Thursday, 23 March 2017

No Problem, There’s a Tool for That!

5 Tips for Using Technology to Improve Reading


As we head into Spring Break season, its a great time to take a pause and think about how to get the most from the final push of the school year.

As publishers of technology tools, we often make the mistake of thinking about our products as the solution to the struggling reader problem.  The reality is that learning is a very complex, living process that involves human beings. As much as we take pride in the tools that we develop to assist in the process, they are just that tools.

With that in mind, here are my top five tips for using technology tools with struggling readers, gleaned from the awesome teachers who do the inspiring and complicated work everyday in the classroom.

  1.  Keep it interesting: Provide a lot of variety and use different media to engage students. Reinforce reading with video, audio and images that reinforce key concepts. Combine self-paced work with small group instructional time to go over those concepts and remediate any areas of difficulty.
  2. Reward early and often: Students who struggle with reading find it very difficult and discouraging. Teachers acknowledging the hard work their students are doing to improve their reading provides important extrinsic motivation. Set goals and make them achievable. For example, let the class suggest targets for weekly reading time and reward students who consistently hit them. Programs that include collecting and redeeming points for completed work can also help to motivate students to read. Involve parents to provide recognition beyond the classroom.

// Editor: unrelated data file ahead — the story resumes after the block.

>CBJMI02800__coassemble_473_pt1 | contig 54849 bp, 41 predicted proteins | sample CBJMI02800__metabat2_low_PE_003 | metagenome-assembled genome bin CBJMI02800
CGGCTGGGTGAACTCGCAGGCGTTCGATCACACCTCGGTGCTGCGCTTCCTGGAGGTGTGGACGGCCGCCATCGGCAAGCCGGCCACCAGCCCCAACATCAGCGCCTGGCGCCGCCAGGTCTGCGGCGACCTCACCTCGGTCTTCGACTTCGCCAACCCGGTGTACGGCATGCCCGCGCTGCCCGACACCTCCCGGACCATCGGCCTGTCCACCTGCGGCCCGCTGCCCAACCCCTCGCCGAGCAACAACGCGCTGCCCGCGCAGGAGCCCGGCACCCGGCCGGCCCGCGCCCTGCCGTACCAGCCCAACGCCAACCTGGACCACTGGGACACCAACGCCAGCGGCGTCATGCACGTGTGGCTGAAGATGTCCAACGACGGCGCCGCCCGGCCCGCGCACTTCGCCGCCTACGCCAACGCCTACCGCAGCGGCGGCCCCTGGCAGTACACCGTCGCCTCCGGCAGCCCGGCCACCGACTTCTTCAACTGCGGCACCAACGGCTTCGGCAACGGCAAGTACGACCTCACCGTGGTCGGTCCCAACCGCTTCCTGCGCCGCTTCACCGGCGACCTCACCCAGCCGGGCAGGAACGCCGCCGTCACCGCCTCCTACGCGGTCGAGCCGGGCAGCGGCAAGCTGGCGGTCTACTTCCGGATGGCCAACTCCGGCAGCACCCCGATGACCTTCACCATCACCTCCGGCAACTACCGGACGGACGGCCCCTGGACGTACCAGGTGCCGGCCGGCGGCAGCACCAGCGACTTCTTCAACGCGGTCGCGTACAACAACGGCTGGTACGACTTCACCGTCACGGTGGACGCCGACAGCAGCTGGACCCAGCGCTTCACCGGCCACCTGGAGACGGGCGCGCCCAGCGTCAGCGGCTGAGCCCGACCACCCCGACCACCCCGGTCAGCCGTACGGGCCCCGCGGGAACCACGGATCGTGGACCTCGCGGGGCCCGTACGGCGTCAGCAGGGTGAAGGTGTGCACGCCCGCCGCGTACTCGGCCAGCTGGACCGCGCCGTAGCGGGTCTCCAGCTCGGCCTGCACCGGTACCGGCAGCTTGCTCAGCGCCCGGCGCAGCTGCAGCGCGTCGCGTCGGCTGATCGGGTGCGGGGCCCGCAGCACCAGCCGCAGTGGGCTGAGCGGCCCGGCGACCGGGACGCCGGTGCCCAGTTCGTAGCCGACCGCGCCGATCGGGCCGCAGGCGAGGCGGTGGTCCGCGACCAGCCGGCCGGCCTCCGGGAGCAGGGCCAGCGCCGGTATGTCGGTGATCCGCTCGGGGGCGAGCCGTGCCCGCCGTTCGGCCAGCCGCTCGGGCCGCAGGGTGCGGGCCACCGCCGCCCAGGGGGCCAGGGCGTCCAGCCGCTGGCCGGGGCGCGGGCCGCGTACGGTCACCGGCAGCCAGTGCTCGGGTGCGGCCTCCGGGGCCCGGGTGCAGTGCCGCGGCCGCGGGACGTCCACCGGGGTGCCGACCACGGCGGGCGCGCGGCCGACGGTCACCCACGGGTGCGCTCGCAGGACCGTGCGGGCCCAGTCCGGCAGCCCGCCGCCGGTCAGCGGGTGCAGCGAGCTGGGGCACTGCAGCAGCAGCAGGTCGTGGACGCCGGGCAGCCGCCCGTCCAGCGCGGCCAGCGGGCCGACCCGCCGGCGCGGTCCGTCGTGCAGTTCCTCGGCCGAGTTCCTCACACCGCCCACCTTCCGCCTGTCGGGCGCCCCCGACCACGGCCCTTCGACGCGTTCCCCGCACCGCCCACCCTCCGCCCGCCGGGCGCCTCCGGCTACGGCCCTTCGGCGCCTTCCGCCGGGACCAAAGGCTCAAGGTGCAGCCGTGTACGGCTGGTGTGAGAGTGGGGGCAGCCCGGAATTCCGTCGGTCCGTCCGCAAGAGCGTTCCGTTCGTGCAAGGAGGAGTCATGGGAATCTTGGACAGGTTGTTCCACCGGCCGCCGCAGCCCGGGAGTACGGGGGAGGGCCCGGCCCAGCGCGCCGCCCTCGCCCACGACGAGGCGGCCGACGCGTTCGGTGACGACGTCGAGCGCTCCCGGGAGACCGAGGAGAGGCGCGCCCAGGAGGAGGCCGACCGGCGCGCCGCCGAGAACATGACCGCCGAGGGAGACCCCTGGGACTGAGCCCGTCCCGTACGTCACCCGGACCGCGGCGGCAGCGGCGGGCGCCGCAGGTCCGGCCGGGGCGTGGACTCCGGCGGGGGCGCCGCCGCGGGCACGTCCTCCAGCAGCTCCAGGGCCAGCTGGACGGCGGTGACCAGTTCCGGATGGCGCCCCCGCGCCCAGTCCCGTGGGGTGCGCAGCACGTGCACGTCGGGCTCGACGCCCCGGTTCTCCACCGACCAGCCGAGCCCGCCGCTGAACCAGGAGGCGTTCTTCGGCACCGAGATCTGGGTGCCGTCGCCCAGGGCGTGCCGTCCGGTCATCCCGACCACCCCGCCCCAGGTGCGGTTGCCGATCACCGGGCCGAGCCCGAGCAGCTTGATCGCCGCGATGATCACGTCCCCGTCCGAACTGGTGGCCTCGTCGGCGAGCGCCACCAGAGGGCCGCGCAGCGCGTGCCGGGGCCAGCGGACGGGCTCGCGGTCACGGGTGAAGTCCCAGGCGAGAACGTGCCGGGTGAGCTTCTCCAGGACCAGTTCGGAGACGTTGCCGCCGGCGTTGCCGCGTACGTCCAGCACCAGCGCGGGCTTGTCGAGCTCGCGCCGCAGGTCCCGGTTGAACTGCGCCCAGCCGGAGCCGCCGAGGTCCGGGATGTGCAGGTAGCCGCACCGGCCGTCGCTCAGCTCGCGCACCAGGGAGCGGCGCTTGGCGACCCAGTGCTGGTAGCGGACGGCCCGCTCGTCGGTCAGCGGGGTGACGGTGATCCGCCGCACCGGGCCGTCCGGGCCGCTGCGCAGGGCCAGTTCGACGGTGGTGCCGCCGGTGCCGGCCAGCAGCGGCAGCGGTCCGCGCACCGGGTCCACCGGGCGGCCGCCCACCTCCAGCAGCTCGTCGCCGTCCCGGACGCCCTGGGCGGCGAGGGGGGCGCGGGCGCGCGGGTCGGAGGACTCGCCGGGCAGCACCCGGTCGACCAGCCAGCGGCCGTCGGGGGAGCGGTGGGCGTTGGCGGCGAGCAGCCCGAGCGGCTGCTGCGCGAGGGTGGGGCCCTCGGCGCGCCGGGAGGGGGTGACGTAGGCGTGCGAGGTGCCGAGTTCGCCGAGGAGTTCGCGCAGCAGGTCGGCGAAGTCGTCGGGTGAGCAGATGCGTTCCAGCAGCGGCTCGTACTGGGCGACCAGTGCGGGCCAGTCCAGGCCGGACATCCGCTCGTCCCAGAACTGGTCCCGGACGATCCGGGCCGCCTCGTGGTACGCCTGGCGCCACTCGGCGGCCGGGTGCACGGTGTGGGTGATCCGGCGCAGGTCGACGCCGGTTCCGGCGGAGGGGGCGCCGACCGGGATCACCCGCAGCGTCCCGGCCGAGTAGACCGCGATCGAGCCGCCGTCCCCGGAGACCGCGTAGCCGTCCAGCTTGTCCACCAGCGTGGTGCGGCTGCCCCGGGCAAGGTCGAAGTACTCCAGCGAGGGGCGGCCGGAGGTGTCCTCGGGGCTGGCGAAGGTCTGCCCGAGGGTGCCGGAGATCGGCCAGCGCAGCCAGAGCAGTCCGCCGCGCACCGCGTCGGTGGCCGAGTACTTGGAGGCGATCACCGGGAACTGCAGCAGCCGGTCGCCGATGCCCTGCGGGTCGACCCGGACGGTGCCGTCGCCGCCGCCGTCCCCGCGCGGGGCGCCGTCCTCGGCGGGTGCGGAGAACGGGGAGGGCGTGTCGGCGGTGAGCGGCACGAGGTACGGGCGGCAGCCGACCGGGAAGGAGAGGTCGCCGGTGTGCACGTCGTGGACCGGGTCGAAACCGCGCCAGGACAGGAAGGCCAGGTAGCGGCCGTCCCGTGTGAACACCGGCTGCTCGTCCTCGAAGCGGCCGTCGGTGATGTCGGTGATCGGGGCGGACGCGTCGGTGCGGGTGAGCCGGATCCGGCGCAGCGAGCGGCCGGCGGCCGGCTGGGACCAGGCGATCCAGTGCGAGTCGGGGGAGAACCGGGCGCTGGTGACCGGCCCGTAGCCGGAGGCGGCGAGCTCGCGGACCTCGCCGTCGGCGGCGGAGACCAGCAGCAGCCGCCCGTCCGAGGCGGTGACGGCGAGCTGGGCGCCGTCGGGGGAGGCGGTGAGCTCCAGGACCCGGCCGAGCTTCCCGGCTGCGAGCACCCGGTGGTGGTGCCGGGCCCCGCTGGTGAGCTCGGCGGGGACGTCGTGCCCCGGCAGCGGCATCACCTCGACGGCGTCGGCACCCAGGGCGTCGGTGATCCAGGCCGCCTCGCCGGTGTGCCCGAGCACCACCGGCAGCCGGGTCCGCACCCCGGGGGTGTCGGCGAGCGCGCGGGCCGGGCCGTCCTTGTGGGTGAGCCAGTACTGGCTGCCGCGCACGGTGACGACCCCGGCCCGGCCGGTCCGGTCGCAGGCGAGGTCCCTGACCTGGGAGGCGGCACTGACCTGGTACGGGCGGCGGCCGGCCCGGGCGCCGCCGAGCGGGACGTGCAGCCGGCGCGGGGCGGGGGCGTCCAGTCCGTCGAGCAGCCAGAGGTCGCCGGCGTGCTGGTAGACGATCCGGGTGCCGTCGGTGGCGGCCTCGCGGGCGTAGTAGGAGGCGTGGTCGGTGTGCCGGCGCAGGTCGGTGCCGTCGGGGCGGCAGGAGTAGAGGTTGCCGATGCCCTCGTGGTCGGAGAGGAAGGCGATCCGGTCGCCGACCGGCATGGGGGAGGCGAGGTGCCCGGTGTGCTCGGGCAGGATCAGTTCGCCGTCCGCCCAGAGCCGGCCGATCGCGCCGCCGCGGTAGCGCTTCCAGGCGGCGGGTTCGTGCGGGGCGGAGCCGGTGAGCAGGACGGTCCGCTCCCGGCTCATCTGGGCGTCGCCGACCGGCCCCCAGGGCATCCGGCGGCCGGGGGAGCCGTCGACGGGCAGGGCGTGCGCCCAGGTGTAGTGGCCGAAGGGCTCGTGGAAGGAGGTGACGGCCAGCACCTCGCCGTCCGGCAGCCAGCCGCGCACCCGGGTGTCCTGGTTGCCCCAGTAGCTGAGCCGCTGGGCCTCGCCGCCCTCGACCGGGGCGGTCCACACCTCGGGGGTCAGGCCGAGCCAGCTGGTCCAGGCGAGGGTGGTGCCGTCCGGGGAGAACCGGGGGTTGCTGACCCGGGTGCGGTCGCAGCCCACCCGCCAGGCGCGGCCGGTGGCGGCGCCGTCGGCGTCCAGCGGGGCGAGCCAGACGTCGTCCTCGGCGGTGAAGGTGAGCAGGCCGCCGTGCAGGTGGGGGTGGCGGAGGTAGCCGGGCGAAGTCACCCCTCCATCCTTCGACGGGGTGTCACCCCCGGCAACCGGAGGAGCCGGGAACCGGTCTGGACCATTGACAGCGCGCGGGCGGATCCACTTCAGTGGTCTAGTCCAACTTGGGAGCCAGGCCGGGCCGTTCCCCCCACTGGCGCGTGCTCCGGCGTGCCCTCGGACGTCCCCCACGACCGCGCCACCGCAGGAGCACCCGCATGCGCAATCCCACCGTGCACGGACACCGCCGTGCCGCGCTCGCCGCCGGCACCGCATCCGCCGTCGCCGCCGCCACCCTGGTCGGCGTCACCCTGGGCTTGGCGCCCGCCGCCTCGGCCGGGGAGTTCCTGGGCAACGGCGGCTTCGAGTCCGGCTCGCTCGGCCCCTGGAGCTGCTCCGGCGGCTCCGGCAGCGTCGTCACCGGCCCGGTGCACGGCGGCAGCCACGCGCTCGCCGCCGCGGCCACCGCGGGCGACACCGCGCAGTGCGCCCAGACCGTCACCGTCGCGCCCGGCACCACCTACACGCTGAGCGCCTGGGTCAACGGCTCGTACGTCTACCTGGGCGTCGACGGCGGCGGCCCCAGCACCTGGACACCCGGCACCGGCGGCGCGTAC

3. Give extra credits: Struggling readers need more time to practice reading and improve their skills. Use early drop-off and after-school programs to get as much reading time into the school day as possible. Reward students (see #2) for getting extra reading time at home or after class. Reading time can be used to earn extra credits for class assignments. Some teachers hold rewards days for special prizes and recognition in front of the class and school.
  4. Make it age-appropriate: Research consistently shows that the best way to improve reading proficiency is to work with on-level text. This makes a lot of sense when you consider the deficits students need to make up when they are behind their peers in reading. Nothing is more demotivating than being treated differently from your friends. Try to find reading material that is engaging and high-interest rather than using easier material designed for younger students. Use tools that also give students the chance to increase their knowledge and confidence with grade-level standards and question types from high stakes tests.
  5. Use technology: OK, I started this blog by saying technology isn’t the solution. But it can be a powerful assistant in the learning process by complementing instruction when it’s difficult to give individual attention to every child. Technology programs that measure every keystroke and response provides data to zero in on problem areas for remediation. Technology can also take the fear factor out of reading and help to build both confidence and reading skills.



    Video can increase interest and reinforce understanding of a text.


    Got a tip for working with struggling readers? Share your ideas here or on our Facebook page.


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